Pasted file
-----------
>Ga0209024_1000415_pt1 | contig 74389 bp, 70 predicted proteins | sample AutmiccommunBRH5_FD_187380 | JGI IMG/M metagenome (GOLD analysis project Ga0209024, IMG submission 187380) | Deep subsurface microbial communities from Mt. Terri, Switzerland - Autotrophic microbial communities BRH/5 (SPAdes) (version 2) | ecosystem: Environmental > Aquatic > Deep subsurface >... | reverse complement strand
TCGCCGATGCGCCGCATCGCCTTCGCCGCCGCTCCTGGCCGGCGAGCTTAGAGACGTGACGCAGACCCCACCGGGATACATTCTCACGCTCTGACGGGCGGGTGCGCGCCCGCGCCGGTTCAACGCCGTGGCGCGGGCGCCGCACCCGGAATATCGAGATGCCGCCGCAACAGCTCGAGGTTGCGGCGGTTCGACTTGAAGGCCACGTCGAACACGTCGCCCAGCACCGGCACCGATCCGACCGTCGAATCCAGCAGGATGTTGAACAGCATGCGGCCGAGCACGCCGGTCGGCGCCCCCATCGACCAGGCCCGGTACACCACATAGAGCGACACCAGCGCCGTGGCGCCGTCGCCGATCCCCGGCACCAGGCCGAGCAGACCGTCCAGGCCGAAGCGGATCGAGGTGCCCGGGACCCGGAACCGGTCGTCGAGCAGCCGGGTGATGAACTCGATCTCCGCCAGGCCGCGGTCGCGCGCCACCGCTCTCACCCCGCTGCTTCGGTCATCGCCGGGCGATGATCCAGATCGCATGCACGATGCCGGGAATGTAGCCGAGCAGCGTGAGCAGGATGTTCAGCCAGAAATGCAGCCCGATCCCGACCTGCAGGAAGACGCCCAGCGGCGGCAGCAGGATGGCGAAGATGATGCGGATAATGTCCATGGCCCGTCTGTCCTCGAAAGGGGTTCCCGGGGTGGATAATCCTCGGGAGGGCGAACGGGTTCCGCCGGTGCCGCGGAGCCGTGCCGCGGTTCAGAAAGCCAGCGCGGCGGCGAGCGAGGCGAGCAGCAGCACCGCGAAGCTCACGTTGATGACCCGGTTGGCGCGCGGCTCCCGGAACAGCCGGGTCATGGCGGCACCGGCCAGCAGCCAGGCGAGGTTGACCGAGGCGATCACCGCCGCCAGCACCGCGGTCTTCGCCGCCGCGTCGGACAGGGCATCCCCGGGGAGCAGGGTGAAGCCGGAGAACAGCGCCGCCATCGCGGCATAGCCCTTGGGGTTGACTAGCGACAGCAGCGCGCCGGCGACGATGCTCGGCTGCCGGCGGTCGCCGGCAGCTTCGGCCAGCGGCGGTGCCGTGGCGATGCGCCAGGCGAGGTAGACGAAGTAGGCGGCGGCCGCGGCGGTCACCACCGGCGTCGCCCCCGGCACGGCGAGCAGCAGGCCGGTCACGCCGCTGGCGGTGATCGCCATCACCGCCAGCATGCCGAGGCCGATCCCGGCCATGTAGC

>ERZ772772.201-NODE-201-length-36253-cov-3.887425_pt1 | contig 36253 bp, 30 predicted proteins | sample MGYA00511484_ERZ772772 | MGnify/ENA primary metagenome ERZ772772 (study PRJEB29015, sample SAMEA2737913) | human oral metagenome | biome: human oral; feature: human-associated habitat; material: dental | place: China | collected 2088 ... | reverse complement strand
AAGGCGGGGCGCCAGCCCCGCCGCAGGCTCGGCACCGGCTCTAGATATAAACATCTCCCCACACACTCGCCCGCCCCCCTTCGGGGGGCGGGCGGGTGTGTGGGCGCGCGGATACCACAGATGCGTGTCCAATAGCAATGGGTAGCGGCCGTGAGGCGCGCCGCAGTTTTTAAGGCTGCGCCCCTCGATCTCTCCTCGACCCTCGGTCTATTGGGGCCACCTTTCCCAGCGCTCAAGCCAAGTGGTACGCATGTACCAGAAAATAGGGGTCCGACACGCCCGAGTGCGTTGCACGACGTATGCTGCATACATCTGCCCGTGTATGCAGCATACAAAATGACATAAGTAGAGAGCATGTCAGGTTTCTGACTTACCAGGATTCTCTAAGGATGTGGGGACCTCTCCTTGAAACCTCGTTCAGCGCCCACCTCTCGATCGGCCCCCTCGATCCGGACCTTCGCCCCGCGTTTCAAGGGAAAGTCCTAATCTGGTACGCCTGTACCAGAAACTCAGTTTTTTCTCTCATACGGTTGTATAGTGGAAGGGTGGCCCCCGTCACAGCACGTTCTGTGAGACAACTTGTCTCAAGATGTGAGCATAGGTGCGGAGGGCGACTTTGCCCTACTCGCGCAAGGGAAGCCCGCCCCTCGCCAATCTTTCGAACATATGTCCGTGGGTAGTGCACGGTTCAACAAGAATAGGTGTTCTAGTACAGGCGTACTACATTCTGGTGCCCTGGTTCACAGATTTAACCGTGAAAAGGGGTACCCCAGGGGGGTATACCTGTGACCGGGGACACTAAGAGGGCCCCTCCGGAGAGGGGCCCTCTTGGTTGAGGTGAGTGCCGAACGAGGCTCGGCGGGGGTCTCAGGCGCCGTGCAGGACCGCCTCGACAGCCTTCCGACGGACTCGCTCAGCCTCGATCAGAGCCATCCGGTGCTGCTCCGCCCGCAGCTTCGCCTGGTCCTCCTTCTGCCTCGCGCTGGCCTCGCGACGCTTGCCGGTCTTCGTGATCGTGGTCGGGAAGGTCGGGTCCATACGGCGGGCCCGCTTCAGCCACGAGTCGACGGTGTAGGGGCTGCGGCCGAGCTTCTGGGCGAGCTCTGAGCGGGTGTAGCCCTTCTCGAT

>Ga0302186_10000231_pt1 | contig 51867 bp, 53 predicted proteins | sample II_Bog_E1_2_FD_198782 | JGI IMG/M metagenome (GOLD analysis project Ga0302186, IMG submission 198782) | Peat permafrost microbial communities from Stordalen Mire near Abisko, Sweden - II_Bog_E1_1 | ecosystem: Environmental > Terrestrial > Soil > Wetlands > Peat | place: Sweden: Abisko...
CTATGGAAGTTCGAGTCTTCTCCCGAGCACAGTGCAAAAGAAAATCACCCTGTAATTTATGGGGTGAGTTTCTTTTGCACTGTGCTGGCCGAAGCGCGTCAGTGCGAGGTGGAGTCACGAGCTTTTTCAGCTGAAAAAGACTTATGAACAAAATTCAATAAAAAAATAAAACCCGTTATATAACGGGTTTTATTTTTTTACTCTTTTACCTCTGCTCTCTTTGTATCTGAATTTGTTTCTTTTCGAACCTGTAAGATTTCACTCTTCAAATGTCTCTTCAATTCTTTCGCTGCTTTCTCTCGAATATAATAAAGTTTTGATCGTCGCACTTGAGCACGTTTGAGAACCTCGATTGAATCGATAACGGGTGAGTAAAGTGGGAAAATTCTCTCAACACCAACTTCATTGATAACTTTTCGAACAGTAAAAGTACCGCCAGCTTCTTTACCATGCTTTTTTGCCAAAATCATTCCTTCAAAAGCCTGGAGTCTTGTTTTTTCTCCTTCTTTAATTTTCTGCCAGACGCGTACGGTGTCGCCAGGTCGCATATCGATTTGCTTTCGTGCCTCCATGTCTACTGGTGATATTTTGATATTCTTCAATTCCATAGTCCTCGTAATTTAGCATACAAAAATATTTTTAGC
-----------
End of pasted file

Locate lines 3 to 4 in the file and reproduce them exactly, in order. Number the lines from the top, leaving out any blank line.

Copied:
>ERZ772772.201-NODE-201-length-36253-cov-3.887425_pt1 | contig 36253 bp, 30 predicted proteins | sample MGYA00511484_ERZ772772 | MGnify/ENA primary metagenome ERZ772772 (study PRJEB29015, sample SAMEA2737913) | human oral metagenome | biome: human oral; feature: human-associated habitat; material: dental | place: China | collected 2088 ... | reverse complement strand
AAGGCGGGGCGCCAGCCCCGCCGCAGGCTCGGCACCGGCTCTAGATATAAACATCTCCCCACACACTCGCCCGCCCCCCTTCGGGGGGCGGGCGGGTGTGTGGGCGCGCGGATACCACAGATGCGTGTCCAATAGCAATGGGTAGCGGCCGTGAGGCGCGCCGCAGTTTTTAAGGCTGCGCCCCTCGATCTCTCCTCGACCCTCGGTCTATTGGGGCCACCTTTCCCAGCGCTCAAGCCAAGTGGTACGCATGTACCAGAAAATAGGGGTCCGACACGCCCGAGTGCGTTGCACGACGTATGCTGCATACATCTGCCCGTGTATGCAGCATACAAAATGACATAAGTAGAGAGCATGTCAGGTTTCTGACTTACCAGGATTCTCTAAGGATGTGGGGACCTCTCCTTGAAACCTCGTTCAGCGCCCACCTCTCGATCGGCCCCCTCGATCCGGACCTTCGCCCCGCGTTTCAAGGGAAAGTCCTAATCTGGTACGCCTGTACCAGAAACTCAGTTTTTTCTCTCATACGGTTGTATAGTGGAAGGGTGGCCCCCGTCACAGCACGTTCTGTGAGACAACTTGTCTCAAGATGTGAGCATAGGTGCGGAGGGCGACTTTGCCCTACTCGCGCAAGGGAAGCCCGCCCCTCGCCAATCTTTCGAACATATGTCCGTGGGTAGTGCACGGTTCAACAAGAATAGGTGTTCTAGTACAGGCGTACTACATTCTGGTGCCCTGGTTCACAGATTTAACCGTGAAAAGGGGTACCCCAGGGGGGTATACCTGTGACCGGGGACACTAAGAGGGCCCCTCCGGAGAGGGGCCCTCTTGGTTGAGGTGAGTGCCGAACGAGGCTCGGCGGGGGTCTCAGGCGCCGTGCAGGACCGCCTCGACAGCCTTCCGACGGACTCGCTCAGCCTCGATCAGAGCCATCCGGTGCTGCTCCGCCCGCAGCTTCGCCTGGTCCTCCTTCTGCCTCGCGCTGGCCTCGCGACGCTTGCCGGTCTTCGTGATCGTGGTCGGGAAGGTCGGGTCCATACGGCGGGCCCGCTTCAGCCACGAGTCGACGGTGTAGGGGCTGCGGCCGAGCTTCTGGGCGAGCTCTGAGCGGGTGTAGCCCTTCTCGAT